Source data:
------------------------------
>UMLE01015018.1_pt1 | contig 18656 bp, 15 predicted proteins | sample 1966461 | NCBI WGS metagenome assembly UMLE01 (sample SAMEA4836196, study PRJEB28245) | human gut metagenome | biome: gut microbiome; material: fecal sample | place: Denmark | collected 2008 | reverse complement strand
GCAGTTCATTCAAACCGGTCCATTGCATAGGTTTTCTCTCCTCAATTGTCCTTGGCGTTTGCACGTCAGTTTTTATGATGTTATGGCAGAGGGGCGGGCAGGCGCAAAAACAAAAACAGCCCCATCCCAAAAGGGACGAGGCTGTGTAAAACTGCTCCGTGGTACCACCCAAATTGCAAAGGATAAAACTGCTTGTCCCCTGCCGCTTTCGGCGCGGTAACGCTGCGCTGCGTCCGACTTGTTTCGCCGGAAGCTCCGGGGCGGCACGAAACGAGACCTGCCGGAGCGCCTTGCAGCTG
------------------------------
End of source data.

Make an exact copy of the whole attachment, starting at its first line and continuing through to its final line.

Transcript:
>UMLE01015018.1_pt1 | contig 18656 bp, 15 predicted proteins | sample 1966461 | NCBI WGS metagenome assembly UMLE01 (sample SAMEA4836196, study PRJEB28245) | human gut metagenome | biome: gut microbiome; material: fecal sample | place: Denmark | collected 2008 | reverse complement strand
GCAGTTCATTCAAACCGGTCCATTGCATAGGTTTTCTCTCCTCAATTGTCCTTGGCGTTTGCACGTCAGTTTTTATGATGTTATGGCAGAGGGGCGGGCAGGCGCAAAAACAAAAACAGCCCCATCCCAAAAGGGACGAGGCTGTGTAAAACTGCTCCGTGGTACCACCCAAATTGCAAAGGATAAAACTGCTTGTCCCCTGCCGCTTTCGGCGCGGTAACGCTGCGCTGCGTCCGACTTGTTTCGCCGGAAGCTCCGGGGCGGCACGAAACGAGACCTGCCGGAGCGCCTTGCAGCTG